An editorial in Sunday's New York Times by G. Geoffrey MacDonald entitled, "Congregations Gone Wild" has drawn quite a bit of interest. Click here to read it. It's an editorial continuing the conversation brought about by a NY Times article noting the rise in clergy burnout. MacDonald continues the conversation by asserting that the source of clergy burnout is more than just the rise in the physical, emotional and spiritual demands of ministry. It's exacerbated by the shift in what's expected from today's ministers.
"The pastoral vocation is to help people grow spiritually, resist their lowest impulses and adopt higher, more compassionate ways. But churchgoers increasingly want pastors to soothe and entertain them. It’s apparent in the theater-style seating and giant projection screens in churches and in mission trips that involve more sightseeing than listening to the local people."
I don't believe seats and screens usually demonstrate anything other than a contemporary move in most churches. However, his broader point that there are visible signs of the shift from the biblical role of the minister and the expected role of today's minister is on target. It's true that some congregations and "boards" of congregations put pressure on the minister to give people what they want rather than what they need. "or we'll find our spiritual leadership from someone else." I have admittedly received, over the years, more "suggestions" on how I should dress than what I preach or subjects for prayer. In general, however, I've been blessed to have avoided the kinds of environments MacDonald describes for most of my journey in ministry thus far. Such churches inevitably decline, because God doesn't bless such churches.
"Congregations that make such demands seem not to realize that most clergy don’t sign up to be soothsayers or entertainers. Pastors believe they’re called to shape lives for the better, and that involves helping people learn to do what’s right in life, even when what’s right is also difficult."
Right he is. He ends the article strongly.
"Ministry is a profession in which the greatest rewards include meaningfulness and integrity. When those fade under pressure from churchgoers who don’t want to be challenged or edified, pastors become candidates for stress and depression. Clergy need parishioners who understand that the church exists, as it always has, to save souls by elevating people’s values and desires. They need churchgoers to ask for personal challenges, in areas like daily devotions and outreach ministries. When such an ethic takes root, as it has in generations past, then pastors will cease to feel like the spiritual equivalents of concierges. They’ll again know joy in ministering among people who share their sense of purpose. They might even be on fire again for their calling, rather than on a path to premature burnout."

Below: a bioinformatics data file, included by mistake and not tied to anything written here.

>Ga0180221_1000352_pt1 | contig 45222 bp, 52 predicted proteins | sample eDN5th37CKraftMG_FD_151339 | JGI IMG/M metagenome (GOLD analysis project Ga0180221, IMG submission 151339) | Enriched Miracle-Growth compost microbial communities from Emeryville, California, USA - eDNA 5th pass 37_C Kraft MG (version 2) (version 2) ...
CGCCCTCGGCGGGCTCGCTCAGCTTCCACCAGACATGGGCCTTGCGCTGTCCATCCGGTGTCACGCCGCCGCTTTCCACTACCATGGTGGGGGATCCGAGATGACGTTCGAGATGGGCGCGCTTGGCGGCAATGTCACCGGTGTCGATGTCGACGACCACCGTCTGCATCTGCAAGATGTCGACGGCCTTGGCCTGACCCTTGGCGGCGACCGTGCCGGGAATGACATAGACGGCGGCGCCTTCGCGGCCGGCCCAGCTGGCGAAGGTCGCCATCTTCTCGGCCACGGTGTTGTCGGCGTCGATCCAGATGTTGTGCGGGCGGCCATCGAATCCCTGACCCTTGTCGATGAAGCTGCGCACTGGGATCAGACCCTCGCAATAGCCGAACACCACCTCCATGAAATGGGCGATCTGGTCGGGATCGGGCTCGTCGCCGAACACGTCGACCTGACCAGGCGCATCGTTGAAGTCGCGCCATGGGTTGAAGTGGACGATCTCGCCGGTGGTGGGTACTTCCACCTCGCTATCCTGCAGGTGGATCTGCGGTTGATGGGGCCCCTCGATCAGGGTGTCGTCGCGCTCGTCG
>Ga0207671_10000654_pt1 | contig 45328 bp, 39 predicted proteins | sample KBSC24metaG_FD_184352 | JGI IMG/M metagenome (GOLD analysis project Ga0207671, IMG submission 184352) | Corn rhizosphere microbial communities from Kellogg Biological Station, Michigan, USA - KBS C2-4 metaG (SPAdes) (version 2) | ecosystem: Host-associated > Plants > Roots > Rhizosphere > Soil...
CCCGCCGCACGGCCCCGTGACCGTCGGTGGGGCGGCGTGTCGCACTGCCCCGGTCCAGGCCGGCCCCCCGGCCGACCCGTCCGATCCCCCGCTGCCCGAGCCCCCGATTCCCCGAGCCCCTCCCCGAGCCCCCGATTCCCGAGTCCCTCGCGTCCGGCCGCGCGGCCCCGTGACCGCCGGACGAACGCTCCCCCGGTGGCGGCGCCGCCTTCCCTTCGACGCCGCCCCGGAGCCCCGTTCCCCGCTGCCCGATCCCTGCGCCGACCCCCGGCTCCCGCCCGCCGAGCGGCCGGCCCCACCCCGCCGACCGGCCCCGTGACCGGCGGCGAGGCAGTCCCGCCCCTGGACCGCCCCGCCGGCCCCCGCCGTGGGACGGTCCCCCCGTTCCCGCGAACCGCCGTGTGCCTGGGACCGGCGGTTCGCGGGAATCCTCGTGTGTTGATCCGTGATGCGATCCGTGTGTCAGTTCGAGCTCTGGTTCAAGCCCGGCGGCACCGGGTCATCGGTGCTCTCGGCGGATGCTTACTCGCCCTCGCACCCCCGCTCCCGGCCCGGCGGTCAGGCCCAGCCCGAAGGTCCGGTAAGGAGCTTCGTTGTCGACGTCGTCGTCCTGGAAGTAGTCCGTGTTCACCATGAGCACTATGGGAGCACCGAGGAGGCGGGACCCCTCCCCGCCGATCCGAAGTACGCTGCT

As serious of an issue as clergy burnout is, the biggest issue for churches is that God won't bless such churches. In addition (and this is where I deviate from MacDonald), few actually want to be part of such a church. People want to experience the life change that God provides, and few want to waste their life doing empty religion. There is scarcely a bigger waste of life. They want to deepen their walk with God. They want some help for the journey. At the same time, they don't want the church to make spirituality unnecessarily odd or boring or embarrassing. They don't want to have their thumb sucked by leaders who lack the fortitude to do what's right instead of what is expedient–when those two collide. Not most people.
I don't believe MacDonald is generalizing all of Christendom as much as he's observing an emerging trend. The editorial is, on the whole, excellent, and thought provoking. Churches need to heed his warnings. Over the years, I've come to realize that just as some are too suspicious or quick to judge me–I have been, at times, too quick to assume things about them. When I've done so, it's impacted my ability to lead adversely. We shouldn't assume that because they want something different than we are currently providing they are wrong, wordly, or unspiritual. We ministers contribute to our own problems if we do so. Yes, there are worldly people in every church. There are also godly people who have a worldly moment. It's the church's task not to acquiesce or orient to them, but to pastor them out of their spiritual immaturity with all the Fruit of God's Spirit.
When we think so little of people, we will not be able to lead them well. We will lack the ability to see what God can do in their life and really believe it can happen. They will also sense how little we think of them and return the favor. I believe this is one of the ugliest results of the "the church must change or die" books and movements. You know who they are, and they create this sense of spiritual poverty in the pew and constant crisis in order to affect change. I understand the burn they feel to see the church be all it can be. However, the crisis mentality is, long-term, one of the most subliminally damaging enemies of the church. I have a lot to say on this one, but will save it for another post.
Question: Do ministers, in general, think too highly of church members or too lowly of church members? What fruit does this bear?